By Levi Njord

As an epidemiologist, I have responded to many outbreaks of infectious diseases in several states and in multiple countries. I have also assisted state and county public health departments and large healthcare organizations with their Swine Flu and Ebola response plans. During that time a few key themes have emerged, which are common to all outbreaks of infectious disease.

First, fear and misinformation are often more damaging than the disease itself. While infections, like Coronavirus, can be very serious, staying calm and relying on credible information is of the upmost importance. The internet and social media have allowed us to share information and connect with each other like never before. These tools can be both incredibly useful and incredibly damaging depending on their use. In order for us to ensure we are taking the best steps to protect ourselves and our family from infection, we need to get our information from reputable sources like the Centers for Disease Control and Prevention, our local public health department, or our local primary care provider. We should also be careful to not share information from disreputable sources.

Second, infectious diseases can be prevented. Respiratory infections like the Coronavirus can be prevented through decreasing your risk of exposure. Generally, people should avoid travel to known locations of high exposure (see CDC recommendations); avoid close contact with people who are sick; avoid touching your eyes, nose, and mouth; clean and disinfect frequently touched objects and surfaces using a regular household cleaning spray or wipe; and wash your hands often with soap and water for at least 20 seconds (especially after going to the bathroom; before eating; and after blowing your nose, coughing, or sneezing). Currently, there are very limited cases of Coronavirus in the United States and those are being cared for. Since respiratory infections are common this time of year, it’s good practice to be up-to-date with your flu vaccine and have a primary care provider should you feel ill.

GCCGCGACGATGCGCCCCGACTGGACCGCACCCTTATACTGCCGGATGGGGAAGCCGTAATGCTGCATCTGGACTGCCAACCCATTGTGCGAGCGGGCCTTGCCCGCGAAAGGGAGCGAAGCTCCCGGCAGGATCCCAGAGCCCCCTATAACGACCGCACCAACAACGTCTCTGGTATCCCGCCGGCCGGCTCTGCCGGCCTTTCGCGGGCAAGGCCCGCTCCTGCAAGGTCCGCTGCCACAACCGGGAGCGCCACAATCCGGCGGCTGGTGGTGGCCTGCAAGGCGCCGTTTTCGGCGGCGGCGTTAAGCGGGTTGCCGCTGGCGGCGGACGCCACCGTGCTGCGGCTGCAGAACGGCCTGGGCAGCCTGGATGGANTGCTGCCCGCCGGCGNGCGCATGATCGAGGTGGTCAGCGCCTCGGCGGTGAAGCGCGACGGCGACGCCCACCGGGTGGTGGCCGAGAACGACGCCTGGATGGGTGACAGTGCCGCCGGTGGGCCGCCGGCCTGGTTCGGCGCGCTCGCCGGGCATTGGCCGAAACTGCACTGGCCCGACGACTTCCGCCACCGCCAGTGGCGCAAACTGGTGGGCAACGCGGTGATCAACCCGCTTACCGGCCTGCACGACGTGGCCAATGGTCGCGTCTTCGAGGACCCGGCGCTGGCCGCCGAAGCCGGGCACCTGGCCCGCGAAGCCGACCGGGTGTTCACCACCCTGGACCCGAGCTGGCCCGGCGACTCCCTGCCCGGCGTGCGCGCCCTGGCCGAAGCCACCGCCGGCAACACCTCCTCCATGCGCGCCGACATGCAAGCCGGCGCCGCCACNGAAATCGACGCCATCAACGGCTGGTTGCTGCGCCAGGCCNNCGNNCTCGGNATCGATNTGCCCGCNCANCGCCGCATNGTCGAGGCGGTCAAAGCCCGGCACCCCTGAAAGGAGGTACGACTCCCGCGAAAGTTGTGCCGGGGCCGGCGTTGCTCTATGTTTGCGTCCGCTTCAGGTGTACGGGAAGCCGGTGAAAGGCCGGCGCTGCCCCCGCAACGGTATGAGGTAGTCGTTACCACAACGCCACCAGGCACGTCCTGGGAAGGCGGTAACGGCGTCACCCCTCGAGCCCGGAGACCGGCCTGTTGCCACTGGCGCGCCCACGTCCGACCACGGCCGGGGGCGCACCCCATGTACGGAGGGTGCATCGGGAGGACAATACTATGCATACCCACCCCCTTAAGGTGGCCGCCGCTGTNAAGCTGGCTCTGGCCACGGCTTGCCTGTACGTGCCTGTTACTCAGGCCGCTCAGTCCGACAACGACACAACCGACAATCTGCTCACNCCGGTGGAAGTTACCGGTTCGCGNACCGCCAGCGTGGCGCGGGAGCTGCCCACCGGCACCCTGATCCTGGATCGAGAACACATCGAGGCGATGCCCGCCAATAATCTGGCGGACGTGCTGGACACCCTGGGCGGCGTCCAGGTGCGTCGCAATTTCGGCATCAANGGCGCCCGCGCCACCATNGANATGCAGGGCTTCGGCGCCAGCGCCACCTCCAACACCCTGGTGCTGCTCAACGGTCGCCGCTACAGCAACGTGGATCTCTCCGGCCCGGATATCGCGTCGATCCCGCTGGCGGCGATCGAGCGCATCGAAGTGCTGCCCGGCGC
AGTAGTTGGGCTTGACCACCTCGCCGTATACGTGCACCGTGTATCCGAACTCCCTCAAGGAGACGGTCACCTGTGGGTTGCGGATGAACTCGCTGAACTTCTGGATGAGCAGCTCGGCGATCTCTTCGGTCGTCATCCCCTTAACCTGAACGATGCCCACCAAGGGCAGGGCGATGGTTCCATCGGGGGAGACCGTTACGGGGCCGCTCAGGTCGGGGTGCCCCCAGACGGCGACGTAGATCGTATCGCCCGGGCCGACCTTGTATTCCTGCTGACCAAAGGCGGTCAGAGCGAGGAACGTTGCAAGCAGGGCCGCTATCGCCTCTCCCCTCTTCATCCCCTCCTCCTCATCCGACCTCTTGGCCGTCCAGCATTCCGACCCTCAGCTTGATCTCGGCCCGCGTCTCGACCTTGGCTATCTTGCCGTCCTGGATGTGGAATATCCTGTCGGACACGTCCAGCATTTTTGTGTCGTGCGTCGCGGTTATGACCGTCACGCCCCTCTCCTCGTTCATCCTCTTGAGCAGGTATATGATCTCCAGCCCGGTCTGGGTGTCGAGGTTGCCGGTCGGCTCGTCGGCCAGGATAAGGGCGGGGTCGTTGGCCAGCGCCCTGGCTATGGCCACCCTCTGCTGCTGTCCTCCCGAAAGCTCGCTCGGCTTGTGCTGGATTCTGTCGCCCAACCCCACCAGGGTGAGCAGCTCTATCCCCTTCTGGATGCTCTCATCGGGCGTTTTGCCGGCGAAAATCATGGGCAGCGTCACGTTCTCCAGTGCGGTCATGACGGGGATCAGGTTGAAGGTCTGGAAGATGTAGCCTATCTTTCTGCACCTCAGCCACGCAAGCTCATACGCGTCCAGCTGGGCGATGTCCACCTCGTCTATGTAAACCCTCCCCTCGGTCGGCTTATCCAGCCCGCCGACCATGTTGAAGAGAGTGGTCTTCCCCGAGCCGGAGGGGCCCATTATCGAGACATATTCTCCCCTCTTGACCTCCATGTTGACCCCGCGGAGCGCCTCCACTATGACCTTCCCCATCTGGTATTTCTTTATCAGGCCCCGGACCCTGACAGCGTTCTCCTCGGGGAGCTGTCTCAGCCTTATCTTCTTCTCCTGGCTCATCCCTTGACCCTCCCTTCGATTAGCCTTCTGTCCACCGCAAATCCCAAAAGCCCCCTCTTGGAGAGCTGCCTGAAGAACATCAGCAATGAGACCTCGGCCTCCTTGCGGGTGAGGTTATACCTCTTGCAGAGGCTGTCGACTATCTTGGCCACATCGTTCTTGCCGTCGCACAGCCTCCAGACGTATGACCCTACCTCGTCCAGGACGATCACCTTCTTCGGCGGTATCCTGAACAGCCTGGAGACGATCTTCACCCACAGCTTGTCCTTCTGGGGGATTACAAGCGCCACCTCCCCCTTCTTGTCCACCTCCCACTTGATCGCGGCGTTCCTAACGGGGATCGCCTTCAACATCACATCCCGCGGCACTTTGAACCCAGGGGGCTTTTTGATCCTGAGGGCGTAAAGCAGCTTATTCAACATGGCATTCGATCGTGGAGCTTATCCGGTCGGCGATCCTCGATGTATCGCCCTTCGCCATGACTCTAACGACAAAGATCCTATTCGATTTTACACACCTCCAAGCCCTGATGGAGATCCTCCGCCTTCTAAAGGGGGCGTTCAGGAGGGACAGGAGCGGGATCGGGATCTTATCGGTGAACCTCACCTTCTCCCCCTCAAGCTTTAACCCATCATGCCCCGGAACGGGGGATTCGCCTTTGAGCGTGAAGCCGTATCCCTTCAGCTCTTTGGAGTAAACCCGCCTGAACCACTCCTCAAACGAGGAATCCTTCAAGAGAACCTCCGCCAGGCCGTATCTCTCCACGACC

Third, getting care early ensures the best opportunity to recover early. Should you or your family catch a respiratory infection this season, your chance for early and successful recovery increase if you see your primary care provider early. If you have not done so already, ensure you and your family are registered with a primary care provider and you reach out to them for support if or when you suspect you are ill.

Outbreaks of infectious disease like the Coronavirus can be scary when we lack good information, don’t take correct steps to prevent infection, and lack a primary care provider. However, these types of outbreaks follow very predictable trends and aggressive steps are being taken by public health and medical professionals to keep you and your family safe.

We can help them by taking steps of our own to ensure our safety. Should you or your family need support finding a primary care provider or need further support in coordinating your wellness, please reach out to Monument Health at 970.683.5630 or email us at [email protected]. One of our wellness warriors will be on the other end of your phone call or email, ready to help connect you with a primary care provider because Monument Health is committed to your wellbeing as “Your Wellness Partner.”

Levi Njord is a trained Infectious Disease Epidemiologist. He has worked for the North Carolina Department of Health to establish their Healthcare-Associated Infections program; served on their outbreak response team; and worked as an Epidemiologist-On-Call. Later, he was the first Infectious Disease Epidemiologist for Davita Healthcare where he built the nation’s first dedicated infection control program in dialysis, trained a cadre of infection preventionists, established national infection surveillance, led outbreak response, and developed national guidelines on infection prevention including influenza and Ebola. Currently, Levi is Monument Health’s Chief Information and Technology Officer and serves as an advisor on the Clinical Effectiveness Committee.